By Bryan Gooding

It was more than two years ago when the Posse heard a rumor that Cattleack Barbecue in Far North Dallas was going to be serving smoked pastrami for its Saturday special.

I remember thinking “Wow! This is different!” Pitmaster Todd David would be cooking “outside the box.” Afterward I told Posse co-founder Gary Jacobson that Cattleack had thrown down the gauntlet with its smoked pastrami and that there would be a lot of pitmasters experimenting with recipes over the next year.  The times were ripe for some new barbecue.

In the fall of 2015 Gary and I cooked at the Blues, Bandits and BBQ event in Oak Cliff, Texas. We always liked to present something different for the crowd and decided to try the pastrami recipe I had been working on. I was happy with what we served and it definitely impressed the tasters, especially once they learned about how long the process takes to produce a smoked pastrami. It is loooooow and sloooooow.

The smoked pastrami recipe 

Brine Ingredients:
1 gallon cold water
½ cup salt
1 cup brown sugar
4 tsps Prague salt or pink curing salt
2 tsps cayenne pepper
2 Tbsp coriander seed
2 Tbsp mustard seed
2 Tbsp black peppercorns (whole)
6 cloves garlic (smashed)

Rub Ingredients:
2 tsp chipotle powder
1 cup brown sugar
½ cup kosher salt
½ cup black pepper (cracked or coarse ground)
2 Tbsp mustard seed
¼ cup stone ground mustard

Brining Process

I’m used to brining chicken and ribs but doing it to beef was new for me.  In the deli culture, brining beef has been done for decades. I usually look for a six to seven pound brisket flat. You can use a whole brisket but remember you are then making eleven pounds of pastrami. So I keep things reasonable and just do the flat. If you are making sandwiches the flat will serve about 15 people.

Thoroughly clean the beef, trimming off any silverskin and leaving  ¼-inch thickness of fat and set aside.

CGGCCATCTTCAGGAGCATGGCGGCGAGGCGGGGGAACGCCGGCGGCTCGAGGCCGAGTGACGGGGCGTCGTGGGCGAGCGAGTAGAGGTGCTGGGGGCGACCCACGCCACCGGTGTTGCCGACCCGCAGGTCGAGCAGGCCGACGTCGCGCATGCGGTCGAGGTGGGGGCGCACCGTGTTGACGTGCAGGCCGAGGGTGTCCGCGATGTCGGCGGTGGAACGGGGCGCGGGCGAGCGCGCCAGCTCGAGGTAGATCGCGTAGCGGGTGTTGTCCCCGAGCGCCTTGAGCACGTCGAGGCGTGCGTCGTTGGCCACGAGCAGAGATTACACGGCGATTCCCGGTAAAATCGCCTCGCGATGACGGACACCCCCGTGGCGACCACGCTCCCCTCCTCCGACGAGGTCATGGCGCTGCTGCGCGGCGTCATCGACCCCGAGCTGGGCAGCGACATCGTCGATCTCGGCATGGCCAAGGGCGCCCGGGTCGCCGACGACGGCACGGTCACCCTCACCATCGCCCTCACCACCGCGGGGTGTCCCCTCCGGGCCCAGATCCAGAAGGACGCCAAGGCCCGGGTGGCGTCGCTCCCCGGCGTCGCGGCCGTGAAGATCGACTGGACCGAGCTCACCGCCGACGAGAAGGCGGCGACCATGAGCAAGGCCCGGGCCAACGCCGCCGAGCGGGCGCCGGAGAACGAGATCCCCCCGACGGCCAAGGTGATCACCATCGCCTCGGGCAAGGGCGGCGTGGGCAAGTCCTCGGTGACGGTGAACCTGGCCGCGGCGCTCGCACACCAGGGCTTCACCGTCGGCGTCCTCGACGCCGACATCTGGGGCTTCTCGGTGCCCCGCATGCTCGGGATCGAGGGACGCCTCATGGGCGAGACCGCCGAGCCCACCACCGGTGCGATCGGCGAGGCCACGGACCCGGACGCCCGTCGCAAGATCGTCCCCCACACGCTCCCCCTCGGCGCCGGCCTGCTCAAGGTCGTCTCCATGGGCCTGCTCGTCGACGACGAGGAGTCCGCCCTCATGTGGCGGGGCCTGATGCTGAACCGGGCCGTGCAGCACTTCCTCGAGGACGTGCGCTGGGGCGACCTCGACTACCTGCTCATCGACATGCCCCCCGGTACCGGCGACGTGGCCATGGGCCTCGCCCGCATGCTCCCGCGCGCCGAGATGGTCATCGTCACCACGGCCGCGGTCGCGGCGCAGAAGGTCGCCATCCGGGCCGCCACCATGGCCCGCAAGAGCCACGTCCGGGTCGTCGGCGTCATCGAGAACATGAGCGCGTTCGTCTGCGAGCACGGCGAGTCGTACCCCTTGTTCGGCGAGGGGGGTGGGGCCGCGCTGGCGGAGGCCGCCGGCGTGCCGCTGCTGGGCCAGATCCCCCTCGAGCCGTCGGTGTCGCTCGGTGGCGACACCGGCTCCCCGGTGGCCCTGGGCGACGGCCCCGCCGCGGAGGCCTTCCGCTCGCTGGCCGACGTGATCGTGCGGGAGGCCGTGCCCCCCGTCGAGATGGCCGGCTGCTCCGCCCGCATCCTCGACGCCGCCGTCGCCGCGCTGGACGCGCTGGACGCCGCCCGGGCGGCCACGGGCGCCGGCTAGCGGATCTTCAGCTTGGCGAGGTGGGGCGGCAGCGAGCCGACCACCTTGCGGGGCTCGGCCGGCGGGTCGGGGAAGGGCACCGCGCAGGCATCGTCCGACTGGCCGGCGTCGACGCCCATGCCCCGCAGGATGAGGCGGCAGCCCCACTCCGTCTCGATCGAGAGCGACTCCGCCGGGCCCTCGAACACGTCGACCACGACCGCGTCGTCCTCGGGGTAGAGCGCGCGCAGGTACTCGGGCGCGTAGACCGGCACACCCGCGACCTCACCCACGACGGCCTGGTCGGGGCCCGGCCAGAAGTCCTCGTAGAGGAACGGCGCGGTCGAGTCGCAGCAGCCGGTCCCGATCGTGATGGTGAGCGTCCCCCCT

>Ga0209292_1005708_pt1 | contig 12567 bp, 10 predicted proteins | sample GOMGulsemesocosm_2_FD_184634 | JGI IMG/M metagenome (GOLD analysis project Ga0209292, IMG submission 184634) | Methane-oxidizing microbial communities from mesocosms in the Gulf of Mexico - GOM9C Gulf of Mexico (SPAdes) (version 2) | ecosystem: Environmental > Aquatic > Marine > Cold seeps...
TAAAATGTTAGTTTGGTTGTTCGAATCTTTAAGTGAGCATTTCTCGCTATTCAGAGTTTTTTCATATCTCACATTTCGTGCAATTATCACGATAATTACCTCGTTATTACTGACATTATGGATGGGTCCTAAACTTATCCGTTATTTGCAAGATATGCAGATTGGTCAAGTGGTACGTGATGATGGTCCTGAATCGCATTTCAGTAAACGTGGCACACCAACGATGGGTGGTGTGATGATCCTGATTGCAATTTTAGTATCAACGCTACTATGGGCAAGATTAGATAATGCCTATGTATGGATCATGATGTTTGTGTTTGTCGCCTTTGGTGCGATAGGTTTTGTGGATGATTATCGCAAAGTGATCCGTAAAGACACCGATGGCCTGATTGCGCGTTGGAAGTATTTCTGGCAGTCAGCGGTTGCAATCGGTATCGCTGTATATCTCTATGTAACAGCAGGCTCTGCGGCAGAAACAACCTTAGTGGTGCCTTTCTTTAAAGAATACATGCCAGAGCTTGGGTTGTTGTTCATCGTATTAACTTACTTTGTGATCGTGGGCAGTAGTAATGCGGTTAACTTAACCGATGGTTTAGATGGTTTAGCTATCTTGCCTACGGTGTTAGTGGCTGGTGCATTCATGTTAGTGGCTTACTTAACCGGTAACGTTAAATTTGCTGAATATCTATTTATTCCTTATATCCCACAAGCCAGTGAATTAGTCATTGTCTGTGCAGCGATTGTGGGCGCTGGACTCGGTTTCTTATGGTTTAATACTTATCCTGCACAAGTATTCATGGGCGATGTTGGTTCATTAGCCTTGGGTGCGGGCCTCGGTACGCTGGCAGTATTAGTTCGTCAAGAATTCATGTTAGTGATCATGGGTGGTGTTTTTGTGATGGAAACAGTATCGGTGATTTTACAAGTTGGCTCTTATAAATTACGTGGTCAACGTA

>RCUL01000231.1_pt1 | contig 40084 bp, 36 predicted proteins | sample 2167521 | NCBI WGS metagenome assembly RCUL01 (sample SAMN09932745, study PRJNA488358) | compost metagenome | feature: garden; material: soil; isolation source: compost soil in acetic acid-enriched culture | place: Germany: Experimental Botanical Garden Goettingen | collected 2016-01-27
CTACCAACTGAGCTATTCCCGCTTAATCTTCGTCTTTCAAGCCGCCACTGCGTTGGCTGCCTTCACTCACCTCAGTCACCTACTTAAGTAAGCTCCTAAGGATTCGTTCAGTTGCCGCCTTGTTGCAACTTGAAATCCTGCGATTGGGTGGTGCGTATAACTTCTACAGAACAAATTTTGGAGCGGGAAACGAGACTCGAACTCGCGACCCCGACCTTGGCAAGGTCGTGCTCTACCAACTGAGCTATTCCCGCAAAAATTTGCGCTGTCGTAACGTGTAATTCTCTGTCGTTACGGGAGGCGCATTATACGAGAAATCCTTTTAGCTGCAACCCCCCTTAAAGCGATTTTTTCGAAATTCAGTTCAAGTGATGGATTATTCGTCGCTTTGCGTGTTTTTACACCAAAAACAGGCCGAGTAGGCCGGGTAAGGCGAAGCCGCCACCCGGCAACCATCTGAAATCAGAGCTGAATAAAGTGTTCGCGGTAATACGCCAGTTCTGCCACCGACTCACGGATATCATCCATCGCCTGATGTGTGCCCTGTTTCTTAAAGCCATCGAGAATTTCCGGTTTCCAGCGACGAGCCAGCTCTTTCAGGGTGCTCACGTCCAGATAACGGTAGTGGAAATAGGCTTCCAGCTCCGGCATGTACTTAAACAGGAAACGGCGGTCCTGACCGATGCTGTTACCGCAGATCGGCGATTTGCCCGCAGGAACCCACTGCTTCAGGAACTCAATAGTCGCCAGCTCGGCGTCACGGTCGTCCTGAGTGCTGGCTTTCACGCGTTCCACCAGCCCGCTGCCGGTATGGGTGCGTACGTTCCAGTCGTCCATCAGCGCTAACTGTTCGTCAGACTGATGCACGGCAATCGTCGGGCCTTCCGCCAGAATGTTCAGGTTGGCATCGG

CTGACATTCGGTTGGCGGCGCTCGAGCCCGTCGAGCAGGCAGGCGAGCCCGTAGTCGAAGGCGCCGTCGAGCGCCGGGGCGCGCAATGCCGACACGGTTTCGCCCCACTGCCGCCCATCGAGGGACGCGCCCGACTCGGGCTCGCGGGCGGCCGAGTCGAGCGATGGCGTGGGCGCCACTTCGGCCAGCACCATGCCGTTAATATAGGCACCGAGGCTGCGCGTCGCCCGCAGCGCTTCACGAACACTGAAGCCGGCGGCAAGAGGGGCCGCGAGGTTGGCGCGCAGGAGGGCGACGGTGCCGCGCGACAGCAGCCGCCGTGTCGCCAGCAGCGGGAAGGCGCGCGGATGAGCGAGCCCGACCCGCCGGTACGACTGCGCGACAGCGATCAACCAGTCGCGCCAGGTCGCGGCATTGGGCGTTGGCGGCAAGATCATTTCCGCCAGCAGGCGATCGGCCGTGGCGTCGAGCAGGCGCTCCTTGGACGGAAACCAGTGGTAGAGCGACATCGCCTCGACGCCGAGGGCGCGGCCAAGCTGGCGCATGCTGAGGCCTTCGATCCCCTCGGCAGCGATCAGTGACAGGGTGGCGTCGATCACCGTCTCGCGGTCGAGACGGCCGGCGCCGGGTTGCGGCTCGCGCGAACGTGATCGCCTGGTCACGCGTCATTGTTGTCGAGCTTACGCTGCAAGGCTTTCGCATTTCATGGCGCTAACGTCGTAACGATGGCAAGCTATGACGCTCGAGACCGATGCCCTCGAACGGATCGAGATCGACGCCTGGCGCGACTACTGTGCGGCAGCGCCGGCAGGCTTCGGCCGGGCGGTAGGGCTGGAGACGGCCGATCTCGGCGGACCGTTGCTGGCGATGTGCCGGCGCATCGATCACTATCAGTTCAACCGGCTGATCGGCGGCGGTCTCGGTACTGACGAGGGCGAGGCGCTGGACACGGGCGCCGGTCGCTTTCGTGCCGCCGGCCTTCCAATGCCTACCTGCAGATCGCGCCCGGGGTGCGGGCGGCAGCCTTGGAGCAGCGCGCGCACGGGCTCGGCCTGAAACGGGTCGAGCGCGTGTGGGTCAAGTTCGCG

Mix the brine ingredients in a large plastic type tub with a lid that seals. Prague salt is available at some grocery stores and I found mine on Amazon.

Combine brine ingredients and add extra water if necessary so that meat is totally submerged. The brine is flexible to your taste, some reduce salt and boost sugar since the Prague salt also adds saltiness. Some boost the heat factor or reduce it.

Once you’ve added the meat to the brine, seal and refrigerate. We have a fridge in the garage. I leave it in there to brine for two weeks (good) or three weeks (mo’ better).

Once the meat is brined thoroughly rinse in cold water and pat dry. At this point, you can freeze the flat until you have an event you want to smoke it for.

Cooking Process

When you are ready to cook, and with a thawed flat, rub the meat with stone ground mustard. This acts as an adhesive for the spice rub and the mustard is an excellent base for the flavor.

Next mix the components of your rub, again personalizing to your own taste. Go light on the salt since there was plenty in the brine. In my case I like a sweeter, peppery rub and I enhance the traditional deli taste of the pastrami by using mustard seed and some ground coriander in the rub. Rub both sides of your brisket.

When starting your smoker use a chimney with a little charcoal and a page of newspaper to light. Lighter fluid will flavor your meat so avoid.

Now comes another opportunity to personalize your pastrami in the choice of the wood you use to smoke. Because I live in the Pacific NW, I have to rely on apple or alder whereas in Dallas I loved pecan.  Each wood has its own unique character and flavor profile so choose accordingly.

I lay the wood on the charcoal and get the wood burning to the point the charcoal is gone, then I add the flat to the cooking grate.

Add wood or adjust air flow as needed. Try to keep the temperature of the smoker at 200 degrees F. I use a probe thermometer centered in the thickest part of the flat and aim for a target of 185 degrees internal temp. The beef is brined so it is hard to cook it dry.

A general rule of thumb is a hour per pound but there are so many variables this is only a starting point. Some cooks wrap their meat at a certain point in butcher paper. Check out Marshall Cooper’s excellent article here on the Posse site for more info on that.

The key is low and slow.